tein ubiquitination, it did not increase the total neurofibromin
protein levels in either VCP-knockdown cells or K524A mutant–
expressing cells (Figure 7, E and G). Moreover, after enrichment
by immunoprecipitation, we still could not detect ubiquitinated
neurofibromin after alteration of VCP protein level or expression
of K524A mutant (Figure 7, F and G). Taken together, all of these
analyses suggest that VCP does not influence the protein level or
ubiquitination of neurofibromin.
Cultured hippocampal neurons were then used to assess the
effect of IBMPFD mutations on spinogenesis. Similar to the results
in HEK293T cells, expression of the R95G and R155H mutants was
comparable to that of WT VCP in cultured hippocampal neurons.
The intensity of immunoreactivity of WT VCP was comparable to
that of R95G and R155H mutants (Figure 7H). Besides, we did not
find protein aggregates of IBMPFD mutants in neurons (Figure 7H).
Like WT VCP, the IBMPFD mutant proteins also entered dendritic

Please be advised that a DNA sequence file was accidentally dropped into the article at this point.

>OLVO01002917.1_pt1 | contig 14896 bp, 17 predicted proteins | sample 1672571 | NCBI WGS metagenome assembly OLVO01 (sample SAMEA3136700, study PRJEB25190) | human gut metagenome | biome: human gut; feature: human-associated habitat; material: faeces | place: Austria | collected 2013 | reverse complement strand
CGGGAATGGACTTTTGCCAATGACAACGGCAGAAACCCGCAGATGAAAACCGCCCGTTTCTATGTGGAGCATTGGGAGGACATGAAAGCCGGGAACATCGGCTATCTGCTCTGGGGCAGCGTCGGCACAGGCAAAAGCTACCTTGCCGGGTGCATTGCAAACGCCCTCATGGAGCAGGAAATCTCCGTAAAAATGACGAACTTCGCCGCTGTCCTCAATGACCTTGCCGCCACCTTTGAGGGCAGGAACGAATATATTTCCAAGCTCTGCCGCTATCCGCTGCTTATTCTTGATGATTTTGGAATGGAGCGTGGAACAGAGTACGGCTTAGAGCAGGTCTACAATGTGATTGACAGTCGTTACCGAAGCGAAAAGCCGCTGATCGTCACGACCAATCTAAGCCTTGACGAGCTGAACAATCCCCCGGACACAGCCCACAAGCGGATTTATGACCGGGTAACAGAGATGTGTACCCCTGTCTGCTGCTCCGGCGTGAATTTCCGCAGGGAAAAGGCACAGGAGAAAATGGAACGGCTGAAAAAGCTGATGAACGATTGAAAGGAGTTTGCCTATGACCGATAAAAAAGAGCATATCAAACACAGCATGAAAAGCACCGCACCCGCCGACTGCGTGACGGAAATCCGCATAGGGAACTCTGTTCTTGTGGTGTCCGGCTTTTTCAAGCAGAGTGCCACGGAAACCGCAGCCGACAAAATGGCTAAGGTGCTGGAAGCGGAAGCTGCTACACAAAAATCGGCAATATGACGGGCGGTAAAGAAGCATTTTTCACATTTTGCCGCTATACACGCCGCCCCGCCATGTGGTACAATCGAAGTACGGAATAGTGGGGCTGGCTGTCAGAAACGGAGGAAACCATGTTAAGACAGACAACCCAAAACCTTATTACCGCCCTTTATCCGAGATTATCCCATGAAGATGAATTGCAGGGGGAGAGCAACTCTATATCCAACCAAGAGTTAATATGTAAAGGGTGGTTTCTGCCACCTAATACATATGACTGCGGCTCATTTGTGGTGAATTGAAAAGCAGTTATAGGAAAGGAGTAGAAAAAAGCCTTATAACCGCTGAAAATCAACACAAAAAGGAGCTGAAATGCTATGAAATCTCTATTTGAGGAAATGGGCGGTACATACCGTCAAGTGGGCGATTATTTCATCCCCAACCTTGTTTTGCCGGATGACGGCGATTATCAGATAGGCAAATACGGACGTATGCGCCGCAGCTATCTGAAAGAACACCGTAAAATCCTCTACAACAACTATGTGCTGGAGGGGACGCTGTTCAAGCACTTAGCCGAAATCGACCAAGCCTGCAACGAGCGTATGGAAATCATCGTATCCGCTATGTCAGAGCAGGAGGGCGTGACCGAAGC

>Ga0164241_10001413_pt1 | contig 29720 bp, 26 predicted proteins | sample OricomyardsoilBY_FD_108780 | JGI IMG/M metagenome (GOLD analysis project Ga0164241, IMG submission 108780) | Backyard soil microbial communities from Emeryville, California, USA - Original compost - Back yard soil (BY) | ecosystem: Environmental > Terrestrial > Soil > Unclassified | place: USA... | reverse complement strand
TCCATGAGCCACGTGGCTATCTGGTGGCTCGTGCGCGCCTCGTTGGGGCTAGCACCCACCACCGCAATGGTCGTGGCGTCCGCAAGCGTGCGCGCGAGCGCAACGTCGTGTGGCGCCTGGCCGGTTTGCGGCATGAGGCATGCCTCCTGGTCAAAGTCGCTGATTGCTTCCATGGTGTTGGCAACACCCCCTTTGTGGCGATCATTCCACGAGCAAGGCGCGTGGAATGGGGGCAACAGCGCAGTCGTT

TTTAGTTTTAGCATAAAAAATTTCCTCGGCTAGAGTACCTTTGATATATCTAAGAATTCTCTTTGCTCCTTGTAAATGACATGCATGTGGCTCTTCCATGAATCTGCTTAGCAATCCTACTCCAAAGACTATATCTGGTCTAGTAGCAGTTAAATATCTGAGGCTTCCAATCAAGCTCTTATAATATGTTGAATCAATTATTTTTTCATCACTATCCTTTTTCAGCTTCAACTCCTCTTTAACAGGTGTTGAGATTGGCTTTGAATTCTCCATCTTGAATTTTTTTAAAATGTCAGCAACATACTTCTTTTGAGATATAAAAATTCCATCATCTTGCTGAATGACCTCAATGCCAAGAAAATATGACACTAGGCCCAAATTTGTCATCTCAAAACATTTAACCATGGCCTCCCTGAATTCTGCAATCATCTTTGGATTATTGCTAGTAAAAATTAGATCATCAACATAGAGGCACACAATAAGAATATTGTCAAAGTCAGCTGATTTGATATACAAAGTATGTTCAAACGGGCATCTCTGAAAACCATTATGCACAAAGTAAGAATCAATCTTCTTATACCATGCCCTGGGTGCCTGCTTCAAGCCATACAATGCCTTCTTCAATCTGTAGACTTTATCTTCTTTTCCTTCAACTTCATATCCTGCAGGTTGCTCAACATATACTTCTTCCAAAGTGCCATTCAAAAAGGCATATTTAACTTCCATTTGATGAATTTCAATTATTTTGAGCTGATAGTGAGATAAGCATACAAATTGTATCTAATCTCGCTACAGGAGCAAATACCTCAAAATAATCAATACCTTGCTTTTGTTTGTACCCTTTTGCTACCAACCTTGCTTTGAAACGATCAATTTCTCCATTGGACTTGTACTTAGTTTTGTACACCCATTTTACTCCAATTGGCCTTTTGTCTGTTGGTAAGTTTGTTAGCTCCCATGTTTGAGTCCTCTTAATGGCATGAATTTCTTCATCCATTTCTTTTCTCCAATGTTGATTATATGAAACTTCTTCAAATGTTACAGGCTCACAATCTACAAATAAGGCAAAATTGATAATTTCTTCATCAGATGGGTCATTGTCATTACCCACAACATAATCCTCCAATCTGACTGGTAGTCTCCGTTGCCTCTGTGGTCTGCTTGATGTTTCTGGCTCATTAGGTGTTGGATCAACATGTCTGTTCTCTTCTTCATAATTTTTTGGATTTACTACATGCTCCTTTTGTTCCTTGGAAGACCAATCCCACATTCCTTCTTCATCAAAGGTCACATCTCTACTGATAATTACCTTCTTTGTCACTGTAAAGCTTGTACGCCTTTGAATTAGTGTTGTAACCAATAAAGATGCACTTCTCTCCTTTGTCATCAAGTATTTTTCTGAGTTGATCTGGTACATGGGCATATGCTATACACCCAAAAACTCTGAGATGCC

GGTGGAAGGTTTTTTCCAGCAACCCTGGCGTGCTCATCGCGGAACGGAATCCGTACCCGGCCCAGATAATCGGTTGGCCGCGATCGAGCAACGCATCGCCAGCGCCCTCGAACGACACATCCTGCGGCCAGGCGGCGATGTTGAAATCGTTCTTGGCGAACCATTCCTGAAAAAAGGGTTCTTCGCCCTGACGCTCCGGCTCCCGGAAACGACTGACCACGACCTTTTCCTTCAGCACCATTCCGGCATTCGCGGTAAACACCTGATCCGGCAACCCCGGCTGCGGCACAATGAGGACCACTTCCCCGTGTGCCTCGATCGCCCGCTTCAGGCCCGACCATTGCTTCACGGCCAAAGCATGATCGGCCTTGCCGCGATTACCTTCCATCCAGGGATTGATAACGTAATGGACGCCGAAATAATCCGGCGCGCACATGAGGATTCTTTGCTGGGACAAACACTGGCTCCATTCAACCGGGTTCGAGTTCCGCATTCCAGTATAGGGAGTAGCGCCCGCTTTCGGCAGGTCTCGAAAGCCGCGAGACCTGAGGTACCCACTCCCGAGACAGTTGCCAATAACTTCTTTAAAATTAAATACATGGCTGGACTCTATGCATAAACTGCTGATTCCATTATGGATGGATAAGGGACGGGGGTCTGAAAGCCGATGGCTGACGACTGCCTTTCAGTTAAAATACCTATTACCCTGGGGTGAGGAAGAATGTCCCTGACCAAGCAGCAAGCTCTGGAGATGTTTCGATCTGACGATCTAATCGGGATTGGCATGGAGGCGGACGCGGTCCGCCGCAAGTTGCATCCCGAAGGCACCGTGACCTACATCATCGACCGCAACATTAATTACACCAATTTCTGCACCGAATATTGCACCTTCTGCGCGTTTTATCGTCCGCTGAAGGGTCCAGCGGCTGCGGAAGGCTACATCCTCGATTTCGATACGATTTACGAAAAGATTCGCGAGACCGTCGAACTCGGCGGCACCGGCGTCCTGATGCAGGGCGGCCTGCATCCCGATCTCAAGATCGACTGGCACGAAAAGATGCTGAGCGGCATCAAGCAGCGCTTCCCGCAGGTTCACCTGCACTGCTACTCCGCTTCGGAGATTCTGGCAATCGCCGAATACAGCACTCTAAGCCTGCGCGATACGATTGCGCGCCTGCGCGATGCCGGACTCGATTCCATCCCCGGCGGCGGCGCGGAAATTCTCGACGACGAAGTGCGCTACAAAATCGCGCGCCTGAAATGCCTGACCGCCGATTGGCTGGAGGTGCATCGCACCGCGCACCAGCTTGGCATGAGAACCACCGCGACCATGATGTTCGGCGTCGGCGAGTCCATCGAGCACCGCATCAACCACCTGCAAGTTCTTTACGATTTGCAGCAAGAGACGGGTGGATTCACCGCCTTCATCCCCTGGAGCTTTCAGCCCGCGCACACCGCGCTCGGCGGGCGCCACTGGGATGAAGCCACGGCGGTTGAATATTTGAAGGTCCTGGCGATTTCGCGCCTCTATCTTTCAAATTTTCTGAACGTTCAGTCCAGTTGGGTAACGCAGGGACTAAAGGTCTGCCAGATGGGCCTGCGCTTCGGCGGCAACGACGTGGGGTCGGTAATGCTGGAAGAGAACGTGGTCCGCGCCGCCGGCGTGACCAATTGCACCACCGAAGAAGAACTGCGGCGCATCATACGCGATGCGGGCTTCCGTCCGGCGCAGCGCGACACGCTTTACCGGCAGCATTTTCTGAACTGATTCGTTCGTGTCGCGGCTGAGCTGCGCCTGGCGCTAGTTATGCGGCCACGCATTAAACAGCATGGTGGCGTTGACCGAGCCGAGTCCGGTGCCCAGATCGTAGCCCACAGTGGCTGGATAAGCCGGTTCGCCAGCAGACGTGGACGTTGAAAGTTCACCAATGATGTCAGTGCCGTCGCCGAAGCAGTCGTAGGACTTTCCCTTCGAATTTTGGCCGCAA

spines (Figure 7H). Thus, IBMPFD mutations did not noticeably
alter expression levels or the subcellular distribution of VCP. How-
ever, the R95G mutant significantly reduced the density of den-
dritic spines (Figure 7, I–K; KS test in Figure 7K, control vs. R95G,
P < 0.001; WT vs. R95G, P = 0.006; t test in Figure 7J, control vs.
R95G, P < 0.001; WT vs. R95G, P < 0.001). Although the effect
Overexpression of full-length rNf1, but not Y1587Δ mutant, rescues
the dendritic spine phenotype of Nf1+/– neurons in culture. Mouse
cultured cortical neurons were transfected at DIV7 (A) or DIV12 (D)
and harvested for staining using neurofibromin and GFP antibodies at
DIV10 (A) or DIV18 (D). For WT neurons, GFP-actin and vector con-